HYCS #1 – Finding Your True North

HYCS #1 – Finding Your True North

Welcome to the first lesson in Honing Your Consulting Skills.  We’ve got one tiny thing to accomplish this week:  Your personal definition of consulting.  It’s a tiny assignment, but it’s a mighty one.

Word Count: 1060

Reading Time: 4 minutes

Assignment time: 3 – 6 minutes


I just returned from 2 weeks in the small town where my mother grew up.  This town of 1500 is full of people who have known me all my life.  While looking through a Life Magazine about the Apollo 11 moon landing, a letter from my mother fell out of the magazine.  In it, she talked about how she had to “force”  my brother and I to go see Columbia, the command module for this historic mission when it was on display.
“That’s not what happened!,” I burst out.  “I loved going to see those recovered Apollo modules.  We went to see every one of them.”  Then I told my Aunt and Uncle about visiting the Kennedy Space Center as an adult and almost missing the last bus out because I was so entranced by the videos of the astronauts in space.  I held up an 8 X 10 glossy showing Neil Armstrong staring at the flag he’d just planted on the moon.  “I remember taking this picture to show and tell.  I love space.”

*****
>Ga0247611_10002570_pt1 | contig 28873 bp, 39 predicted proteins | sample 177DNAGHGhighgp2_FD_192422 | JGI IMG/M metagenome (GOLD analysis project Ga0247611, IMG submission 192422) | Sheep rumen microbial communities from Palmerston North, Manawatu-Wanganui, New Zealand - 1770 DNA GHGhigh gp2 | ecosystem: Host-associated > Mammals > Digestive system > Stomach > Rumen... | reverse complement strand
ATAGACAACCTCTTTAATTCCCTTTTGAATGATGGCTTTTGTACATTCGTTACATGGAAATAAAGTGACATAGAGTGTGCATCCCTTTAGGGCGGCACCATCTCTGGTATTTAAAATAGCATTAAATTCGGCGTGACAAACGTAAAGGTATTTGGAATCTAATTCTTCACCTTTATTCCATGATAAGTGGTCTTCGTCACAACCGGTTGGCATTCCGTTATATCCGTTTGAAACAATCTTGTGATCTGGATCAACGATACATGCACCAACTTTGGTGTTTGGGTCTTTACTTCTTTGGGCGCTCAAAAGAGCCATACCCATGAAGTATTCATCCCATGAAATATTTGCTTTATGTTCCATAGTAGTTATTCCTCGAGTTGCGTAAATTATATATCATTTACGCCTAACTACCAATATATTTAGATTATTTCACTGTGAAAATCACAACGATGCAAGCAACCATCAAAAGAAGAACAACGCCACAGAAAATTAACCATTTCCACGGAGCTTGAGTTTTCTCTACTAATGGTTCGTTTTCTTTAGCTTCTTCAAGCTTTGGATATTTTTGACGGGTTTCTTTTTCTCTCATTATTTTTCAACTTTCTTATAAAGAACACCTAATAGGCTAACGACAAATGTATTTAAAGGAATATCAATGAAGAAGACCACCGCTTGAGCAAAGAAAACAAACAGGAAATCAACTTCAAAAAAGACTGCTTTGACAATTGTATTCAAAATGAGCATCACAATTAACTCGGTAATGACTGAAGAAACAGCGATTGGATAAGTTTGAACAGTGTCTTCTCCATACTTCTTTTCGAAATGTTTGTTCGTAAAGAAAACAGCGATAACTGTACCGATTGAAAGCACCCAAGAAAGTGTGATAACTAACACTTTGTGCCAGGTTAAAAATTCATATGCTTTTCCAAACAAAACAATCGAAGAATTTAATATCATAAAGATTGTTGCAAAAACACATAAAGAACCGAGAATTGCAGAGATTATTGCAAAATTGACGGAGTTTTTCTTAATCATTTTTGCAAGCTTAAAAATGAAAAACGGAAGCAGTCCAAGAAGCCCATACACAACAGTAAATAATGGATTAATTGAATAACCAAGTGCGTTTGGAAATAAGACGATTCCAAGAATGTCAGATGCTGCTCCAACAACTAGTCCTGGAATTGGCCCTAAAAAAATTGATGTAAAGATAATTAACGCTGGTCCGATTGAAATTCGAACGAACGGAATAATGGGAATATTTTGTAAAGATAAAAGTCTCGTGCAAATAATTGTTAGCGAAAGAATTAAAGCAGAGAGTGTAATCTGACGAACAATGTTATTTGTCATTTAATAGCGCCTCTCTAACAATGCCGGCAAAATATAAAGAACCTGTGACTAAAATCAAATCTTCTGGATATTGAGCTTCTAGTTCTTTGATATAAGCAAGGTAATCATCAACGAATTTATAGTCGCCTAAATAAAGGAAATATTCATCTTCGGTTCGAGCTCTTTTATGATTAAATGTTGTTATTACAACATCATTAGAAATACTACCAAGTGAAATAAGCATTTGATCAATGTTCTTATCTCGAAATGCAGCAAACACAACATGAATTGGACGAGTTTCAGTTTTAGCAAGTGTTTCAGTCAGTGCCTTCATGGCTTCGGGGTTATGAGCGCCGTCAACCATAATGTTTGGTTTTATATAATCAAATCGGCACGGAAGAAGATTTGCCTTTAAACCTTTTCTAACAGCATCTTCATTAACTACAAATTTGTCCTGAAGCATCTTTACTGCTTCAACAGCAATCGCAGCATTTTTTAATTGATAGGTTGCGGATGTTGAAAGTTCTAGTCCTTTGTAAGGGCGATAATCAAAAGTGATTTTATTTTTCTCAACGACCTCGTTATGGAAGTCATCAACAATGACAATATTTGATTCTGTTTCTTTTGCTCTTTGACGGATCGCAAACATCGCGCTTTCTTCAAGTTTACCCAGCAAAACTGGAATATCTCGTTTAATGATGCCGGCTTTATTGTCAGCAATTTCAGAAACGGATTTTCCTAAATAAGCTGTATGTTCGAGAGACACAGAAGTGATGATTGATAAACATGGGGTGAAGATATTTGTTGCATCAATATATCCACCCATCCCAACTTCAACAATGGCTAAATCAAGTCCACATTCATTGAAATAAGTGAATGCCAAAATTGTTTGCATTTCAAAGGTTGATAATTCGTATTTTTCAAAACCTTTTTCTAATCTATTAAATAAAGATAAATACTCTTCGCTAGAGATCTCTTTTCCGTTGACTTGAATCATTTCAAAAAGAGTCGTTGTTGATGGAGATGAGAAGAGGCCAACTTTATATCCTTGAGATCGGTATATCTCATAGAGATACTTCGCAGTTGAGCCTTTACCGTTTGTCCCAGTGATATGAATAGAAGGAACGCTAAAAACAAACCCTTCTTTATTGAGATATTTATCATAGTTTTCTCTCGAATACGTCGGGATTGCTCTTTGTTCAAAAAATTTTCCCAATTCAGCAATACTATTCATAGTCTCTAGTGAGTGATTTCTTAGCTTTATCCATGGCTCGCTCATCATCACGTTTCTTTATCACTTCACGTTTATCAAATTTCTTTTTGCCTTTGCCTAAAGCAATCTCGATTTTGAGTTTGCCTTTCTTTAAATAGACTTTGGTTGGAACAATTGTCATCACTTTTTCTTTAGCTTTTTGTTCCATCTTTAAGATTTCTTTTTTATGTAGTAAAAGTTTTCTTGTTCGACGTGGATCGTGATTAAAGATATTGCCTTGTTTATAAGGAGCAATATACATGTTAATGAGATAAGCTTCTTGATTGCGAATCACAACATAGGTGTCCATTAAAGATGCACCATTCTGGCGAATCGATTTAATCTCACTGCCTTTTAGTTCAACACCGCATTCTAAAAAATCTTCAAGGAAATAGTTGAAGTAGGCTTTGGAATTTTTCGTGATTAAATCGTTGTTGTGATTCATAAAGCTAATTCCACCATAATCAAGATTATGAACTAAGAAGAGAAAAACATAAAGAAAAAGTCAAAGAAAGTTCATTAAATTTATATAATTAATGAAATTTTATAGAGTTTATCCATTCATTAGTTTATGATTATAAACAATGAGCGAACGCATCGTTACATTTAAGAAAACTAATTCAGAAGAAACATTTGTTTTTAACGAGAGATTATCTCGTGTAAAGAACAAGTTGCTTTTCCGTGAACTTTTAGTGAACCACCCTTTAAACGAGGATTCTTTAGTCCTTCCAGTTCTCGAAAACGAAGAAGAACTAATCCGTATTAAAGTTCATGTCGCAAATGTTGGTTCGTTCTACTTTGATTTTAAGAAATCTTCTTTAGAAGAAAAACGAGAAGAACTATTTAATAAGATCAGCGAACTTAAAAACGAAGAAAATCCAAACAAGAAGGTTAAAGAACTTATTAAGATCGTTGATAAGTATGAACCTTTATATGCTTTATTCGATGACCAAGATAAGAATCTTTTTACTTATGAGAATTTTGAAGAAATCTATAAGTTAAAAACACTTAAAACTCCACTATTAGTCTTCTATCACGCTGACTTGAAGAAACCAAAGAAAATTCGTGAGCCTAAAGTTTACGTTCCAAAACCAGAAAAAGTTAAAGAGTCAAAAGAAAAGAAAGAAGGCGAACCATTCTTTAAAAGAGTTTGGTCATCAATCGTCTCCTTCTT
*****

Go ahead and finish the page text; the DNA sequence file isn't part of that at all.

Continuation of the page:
Defining consulting – what I mean by consulting – is how I keep others from defining it for me.   

In a role as service-oriented as consulting, one of the most important things I bring to the table is clarity.  I spend time getting clear about how I can add value and how I can’t.  I make sure I’m clear about what I need to succeed and how I might fail; clear about who I can help and who I will refer to someone who is a better fit.  As a consultant, you can’t walk into any meeting empty-handed.  You have to walk in with hands full of clarity about what you’re doing there.  The people in that room always have an idea about why you’re there and who you are.  Every encounter is an opportunity to let them know who really are.

The Definition Evolves as You Do

Cindy Cashdollar is a jaw-droppingly good lap steel guitarist.  She’s so good, she’s starting to admit how awful she was when she started.  Mastery is like that:  If you work at it, you get better.  As you get better, you start to see how awful you used to be.

When Cindy first started, I bet her definition of lap steel guitarist was not making a mistake so big it took the band down.  She needs a new definition to guide her now that she can’t play an unmusical note.

An outdated definition holds you back, like a shirt that’s too small.  Staying current gives you room to stretch out and keep growing.

My definition has evolved from “Consulting is getting your expertise used” to “Consulting is a process that helps you collaborate with your client” to my current definition:  “Consulting is maximizing autonomy and contribution for me and my client within the constraints of the situation.”  In practical terms, this means I help my clients to generate better choices than the ones they start out with.  I needed this redefinition to help me include what I am currently learning about healthcare, about the brain, and about myself and the way I work best.